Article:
Degree v. Cartlege
ORDER RULING ON REPORT AND RECOMMENDATION 9 . It is ORDERED that Petitioners § 2254 petition is DISMISSED. A certificate of appealability is denied. Signed by Honorable Bruce Howe Hendricks on 2/23/2017. (kric, )
IN THE UNITED STATES DISTRICT COURT
FOR THE DISTRICT OF SOUTH CAROLINA
Jeffrey Degree, #308714,
) Civil Action No.: 8:16-3887-BHH
OPINION AND ORDER
Warden Leroy Cartledge,
Jeffrey Degree, (“Petitioner”), proceeding pro se, filed this application for a writ of
habeas corpus pursuant to 28 U.S.C. § 2254. (ECF No. 1.) In accordance with 28
U.S.C. § 636(b) and Local Rule 73.02, D.S.C., the action was referred to United States
Magistrate Judge Jacquelyn D. Austin for pretrial handling and a Report and
Recommendation (“Report”). Judge Austin recommends that this action be summarily
dismissed as a successive § 2254 habeas action which seeks to overturn the same
conviction, and which the United States Court of Appeals for the Fourth Circuit has not
authorized. In fact, the Fourth Circuit denied Petitioner’s motion to file a successive
action. (ECF No. 9.) The Report sets forth in detail the relevant facts and standards of
law on this matter and the Court incorporates them without recitation.
Petitioner filed this action challenging his conviction of kidnapping and criminal
sexual conduct. On January 26, 2017, the Magistrate Judge issued a Report (ECF No.
9), and on January 30, 2017, Petitioner filed his Objections (ECF No. 11). The Court
has reviewed the Objections, but finds them to be without merit. Therefore, it will enter
STANDARD OF REVIEW
The Magistrate Judge makes only a recommendation to the Court. The
recommendation has no presumptive weight. The responsibility to make a final
determination remains with the Court. Mathews v. Weber, 423 U.S. 261, 270-71 (1976).
The Court is charged with making a de novo determination of those portions of the
Report to which specific objection is made, and the Court may accept, reject, or modify,
in whole or in part, the recommendation of the Magistrate Judge, or recommit the matter
with instructions. 28 U.S.C. § 636(b)(1). However, the Court need not conduct a de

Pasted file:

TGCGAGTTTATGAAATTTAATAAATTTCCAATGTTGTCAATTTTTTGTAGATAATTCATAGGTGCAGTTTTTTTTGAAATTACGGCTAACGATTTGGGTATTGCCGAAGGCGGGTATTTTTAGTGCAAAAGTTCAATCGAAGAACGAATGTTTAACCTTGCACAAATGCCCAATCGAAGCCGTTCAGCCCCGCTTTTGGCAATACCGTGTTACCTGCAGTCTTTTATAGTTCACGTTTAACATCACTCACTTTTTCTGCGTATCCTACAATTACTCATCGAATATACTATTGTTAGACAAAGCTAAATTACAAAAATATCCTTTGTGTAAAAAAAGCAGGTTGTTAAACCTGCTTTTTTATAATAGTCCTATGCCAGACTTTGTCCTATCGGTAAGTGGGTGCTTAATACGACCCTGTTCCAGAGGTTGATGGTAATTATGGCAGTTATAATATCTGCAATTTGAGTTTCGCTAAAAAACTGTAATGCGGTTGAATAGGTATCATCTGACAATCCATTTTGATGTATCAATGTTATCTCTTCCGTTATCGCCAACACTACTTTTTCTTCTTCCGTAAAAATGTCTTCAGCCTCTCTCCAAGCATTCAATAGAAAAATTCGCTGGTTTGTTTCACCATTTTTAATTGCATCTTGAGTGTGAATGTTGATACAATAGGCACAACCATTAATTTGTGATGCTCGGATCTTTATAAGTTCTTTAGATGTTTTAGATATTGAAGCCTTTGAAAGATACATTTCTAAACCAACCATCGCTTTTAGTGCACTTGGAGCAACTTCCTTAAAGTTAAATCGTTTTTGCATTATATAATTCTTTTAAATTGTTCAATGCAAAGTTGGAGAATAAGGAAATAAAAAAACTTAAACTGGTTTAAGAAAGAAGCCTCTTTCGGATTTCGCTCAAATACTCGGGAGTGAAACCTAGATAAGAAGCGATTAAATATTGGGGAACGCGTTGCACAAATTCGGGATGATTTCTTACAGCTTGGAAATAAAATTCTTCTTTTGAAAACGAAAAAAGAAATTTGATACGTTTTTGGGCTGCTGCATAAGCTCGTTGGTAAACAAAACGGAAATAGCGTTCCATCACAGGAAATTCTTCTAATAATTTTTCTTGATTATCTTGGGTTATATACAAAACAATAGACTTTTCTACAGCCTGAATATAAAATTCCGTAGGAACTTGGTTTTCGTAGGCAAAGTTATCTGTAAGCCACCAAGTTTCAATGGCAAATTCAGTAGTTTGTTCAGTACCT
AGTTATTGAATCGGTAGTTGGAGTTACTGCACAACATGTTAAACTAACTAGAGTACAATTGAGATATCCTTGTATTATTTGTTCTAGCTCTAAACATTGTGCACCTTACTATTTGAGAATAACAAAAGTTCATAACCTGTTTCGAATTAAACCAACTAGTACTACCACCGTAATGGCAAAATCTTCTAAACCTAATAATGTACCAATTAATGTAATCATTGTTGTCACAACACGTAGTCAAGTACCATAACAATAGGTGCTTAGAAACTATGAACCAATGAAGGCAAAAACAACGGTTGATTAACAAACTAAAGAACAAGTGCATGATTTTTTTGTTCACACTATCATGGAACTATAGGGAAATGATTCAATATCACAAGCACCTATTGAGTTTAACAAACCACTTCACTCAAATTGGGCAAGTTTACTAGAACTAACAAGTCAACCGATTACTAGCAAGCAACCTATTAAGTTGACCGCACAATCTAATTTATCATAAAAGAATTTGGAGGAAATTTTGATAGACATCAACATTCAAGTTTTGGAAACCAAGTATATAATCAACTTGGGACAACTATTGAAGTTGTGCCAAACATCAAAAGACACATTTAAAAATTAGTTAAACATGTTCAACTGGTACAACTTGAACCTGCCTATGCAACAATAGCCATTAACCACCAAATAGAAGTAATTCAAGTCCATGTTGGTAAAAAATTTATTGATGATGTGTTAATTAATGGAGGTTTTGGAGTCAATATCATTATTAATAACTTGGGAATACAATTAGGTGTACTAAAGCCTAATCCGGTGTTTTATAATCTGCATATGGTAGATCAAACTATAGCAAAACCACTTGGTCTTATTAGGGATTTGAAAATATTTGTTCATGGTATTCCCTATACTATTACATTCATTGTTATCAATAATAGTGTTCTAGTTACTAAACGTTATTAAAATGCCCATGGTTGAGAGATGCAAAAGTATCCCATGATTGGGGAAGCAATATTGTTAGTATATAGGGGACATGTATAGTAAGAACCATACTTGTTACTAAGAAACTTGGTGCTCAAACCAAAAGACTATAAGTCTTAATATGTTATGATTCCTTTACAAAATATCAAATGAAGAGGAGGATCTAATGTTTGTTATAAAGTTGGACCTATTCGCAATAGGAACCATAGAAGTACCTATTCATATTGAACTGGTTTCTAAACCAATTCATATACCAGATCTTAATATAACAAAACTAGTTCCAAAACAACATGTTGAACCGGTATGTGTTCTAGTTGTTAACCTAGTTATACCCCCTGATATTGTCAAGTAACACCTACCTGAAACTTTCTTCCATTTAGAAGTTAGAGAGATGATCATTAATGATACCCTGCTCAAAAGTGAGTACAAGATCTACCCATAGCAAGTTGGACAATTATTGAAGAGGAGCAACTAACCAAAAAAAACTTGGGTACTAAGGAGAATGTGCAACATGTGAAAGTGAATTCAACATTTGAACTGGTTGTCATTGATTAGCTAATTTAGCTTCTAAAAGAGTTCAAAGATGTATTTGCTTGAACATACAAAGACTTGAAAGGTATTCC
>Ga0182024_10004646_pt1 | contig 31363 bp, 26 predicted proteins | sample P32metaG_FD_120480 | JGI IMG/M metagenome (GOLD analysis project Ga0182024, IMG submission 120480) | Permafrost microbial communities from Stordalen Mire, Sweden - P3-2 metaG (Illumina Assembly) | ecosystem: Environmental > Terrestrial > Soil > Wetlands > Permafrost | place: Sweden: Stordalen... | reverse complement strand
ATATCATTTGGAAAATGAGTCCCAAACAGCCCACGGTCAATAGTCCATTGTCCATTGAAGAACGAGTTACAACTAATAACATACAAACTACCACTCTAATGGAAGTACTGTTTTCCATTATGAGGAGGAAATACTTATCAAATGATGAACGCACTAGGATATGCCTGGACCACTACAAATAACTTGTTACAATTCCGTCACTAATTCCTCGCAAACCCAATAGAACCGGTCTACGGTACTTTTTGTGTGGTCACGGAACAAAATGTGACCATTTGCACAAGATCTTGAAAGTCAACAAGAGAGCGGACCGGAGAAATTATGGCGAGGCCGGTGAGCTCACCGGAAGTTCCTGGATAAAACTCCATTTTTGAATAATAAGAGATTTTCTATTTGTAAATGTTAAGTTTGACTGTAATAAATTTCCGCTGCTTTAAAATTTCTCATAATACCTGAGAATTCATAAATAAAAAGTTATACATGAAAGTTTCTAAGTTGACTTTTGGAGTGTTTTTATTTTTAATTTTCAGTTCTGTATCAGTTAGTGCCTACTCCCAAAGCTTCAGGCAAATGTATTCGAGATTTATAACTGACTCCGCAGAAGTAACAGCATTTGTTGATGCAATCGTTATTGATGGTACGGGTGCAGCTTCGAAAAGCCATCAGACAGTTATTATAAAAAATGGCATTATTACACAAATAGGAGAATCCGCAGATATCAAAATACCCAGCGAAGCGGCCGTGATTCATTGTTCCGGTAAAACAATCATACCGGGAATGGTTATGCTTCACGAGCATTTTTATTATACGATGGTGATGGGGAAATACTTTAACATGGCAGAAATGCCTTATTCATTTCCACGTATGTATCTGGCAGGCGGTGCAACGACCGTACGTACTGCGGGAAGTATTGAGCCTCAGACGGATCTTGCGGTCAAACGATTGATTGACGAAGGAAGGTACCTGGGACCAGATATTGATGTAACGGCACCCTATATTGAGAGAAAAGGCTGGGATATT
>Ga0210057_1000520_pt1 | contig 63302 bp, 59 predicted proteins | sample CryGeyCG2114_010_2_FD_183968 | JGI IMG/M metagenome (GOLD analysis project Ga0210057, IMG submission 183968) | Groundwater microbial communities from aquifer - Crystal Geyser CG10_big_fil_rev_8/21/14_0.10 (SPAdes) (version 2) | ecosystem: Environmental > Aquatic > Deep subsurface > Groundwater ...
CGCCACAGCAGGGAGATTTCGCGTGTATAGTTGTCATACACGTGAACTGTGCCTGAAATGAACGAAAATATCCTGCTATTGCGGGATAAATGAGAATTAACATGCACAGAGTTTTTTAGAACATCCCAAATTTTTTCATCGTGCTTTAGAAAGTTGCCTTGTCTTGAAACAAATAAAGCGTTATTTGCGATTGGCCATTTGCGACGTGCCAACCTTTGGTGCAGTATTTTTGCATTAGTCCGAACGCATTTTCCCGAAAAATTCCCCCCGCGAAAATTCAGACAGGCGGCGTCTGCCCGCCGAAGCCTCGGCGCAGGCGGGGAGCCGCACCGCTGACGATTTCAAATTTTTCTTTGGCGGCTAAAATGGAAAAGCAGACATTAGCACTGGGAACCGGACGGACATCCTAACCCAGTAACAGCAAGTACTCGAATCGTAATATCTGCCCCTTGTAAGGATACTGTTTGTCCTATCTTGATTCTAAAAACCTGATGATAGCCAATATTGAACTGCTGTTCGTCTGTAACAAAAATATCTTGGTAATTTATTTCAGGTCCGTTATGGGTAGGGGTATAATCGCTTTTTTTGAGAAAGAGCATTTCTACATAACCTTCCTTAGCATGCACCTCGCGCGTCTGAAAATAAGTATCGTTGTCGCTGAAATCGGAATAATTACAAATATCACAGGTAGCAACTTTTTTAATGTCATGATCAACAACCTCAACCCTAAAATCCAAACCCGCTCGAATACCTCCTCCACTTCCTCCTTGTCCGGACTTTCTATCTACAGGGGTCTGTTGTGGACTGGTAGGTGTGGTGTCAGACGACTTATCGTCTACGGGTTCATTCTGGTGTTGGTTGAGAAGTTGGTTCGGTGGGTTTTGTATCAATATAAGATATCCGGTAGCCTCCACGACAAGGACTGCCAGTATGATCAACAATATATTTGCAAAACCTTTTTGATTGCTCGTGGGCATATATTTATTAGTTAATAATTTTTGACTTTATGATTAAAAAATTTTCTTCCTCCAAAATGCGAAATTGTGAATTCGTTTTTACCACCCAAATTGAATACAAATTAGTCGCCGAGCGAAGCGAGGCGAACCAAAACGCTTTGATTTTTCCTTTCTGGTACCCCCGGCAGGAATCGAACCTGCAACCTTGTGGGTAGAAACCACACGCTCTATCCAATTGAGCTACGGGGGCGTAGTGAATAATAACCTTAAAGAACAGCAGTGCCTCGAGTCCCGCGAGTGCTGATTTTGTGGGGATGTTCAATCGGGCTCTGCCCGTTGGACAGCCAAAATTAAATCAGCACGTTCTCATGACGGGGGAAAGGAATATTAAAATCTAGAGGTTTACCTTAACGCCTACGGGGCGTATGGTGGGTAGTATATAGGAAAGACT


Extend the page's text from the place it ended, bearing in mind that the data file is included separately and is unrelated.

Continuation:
novo review when a party makes only “general and conclusory objections that do not
direct the court to a specific error in the magistrate’s proposed findings and
recommendations.” Orpiano v. Johnson, 687 F.2d 44, 47 (4th Cir. 1982). In the absence
of a timely filed, specific objection, the Magistrate Judge's conclusions are reviewed
only for clear error. See Diamond v. Colonial Life & Accident Ins. Co., 416 F.3d 310,
315 (4th Cir. 2005).
The Magistrate Judge found that this action should be dismissed as an
unauthorized, successive § 2254 habeas action which seeks to overturn the same
conviction. Petitioner filed Objections to the Report, which the Court has carefully
reviewed. Petitioner’s filing fails to state a specific objection or direct the Court to any
specific error in the Magistrate’s proposed findings and recommendations. Rather,
Plaintiff’s rambling Objections merely rehash points in his Complaint, or raise new
points. The Report concludes that this Court does not have jurisdiction to consider
Petitioner’s successive § 2254 action, and the Court agrees with the analysis of the
Because the Court agrees with the cogent analysis by the Magistrate Judge, and
because that analysis evinces no clear error, the Court need not discuss the same
issues for a second time here. Therefore, the Court overrules Petitioner’s Objections.
For the reasons stated above and by the Magistrate Judge, the Court overrules
Petitioner’s Objections and adopts and incorporates by reference the Magistrate
Judge’s Report herein. It is therefore ORDERED that Petitioner’s § 2254 petition is
CERTIFICATE OF APPEALABILITY
The governing law provides that:
(c) (2) A certificate of appealability may issue . . . only if the applicant has
made a substantial showing of the denial of a constitutional right.
(c) (3) The certificate of appealability . . . shall indicate which specific issue
or issues satisfy the showing required by paragraph (2).
28 U.S.C. § 2253(c). A prisoner satisfies this standard by demonstrating that reasonable
jurists would find this court’s assessment of his constitutional claims is debatable or
wrong and that any dispositive procedural ruling by the district court is likewise
debatable. See Miller–El v. Cockrell, 537 U.S. 322, 336 (2003); Slack v. McDaniel, 529
U.S. 473, 484 (2000); Rose v. Lee, 252 F.3d 676, 683 (4th Cir. 2001). In this case, the
legal standard for the issuance of a certificate of appealability has not been met.
Therefore, a certificate of appealability is DENIED.
IT IS SO ORDERED.
/s/Bruce Howe Hendricks
United States District Judge
February 23, 2017
Greenville, South Carolina
NOTICE OF RIGHT TO APPEAL
The parties are hereby notified that any right to appeal this Order is governed by
Rules 3 and 4 of the Federal Rules of Appellate Procedure.
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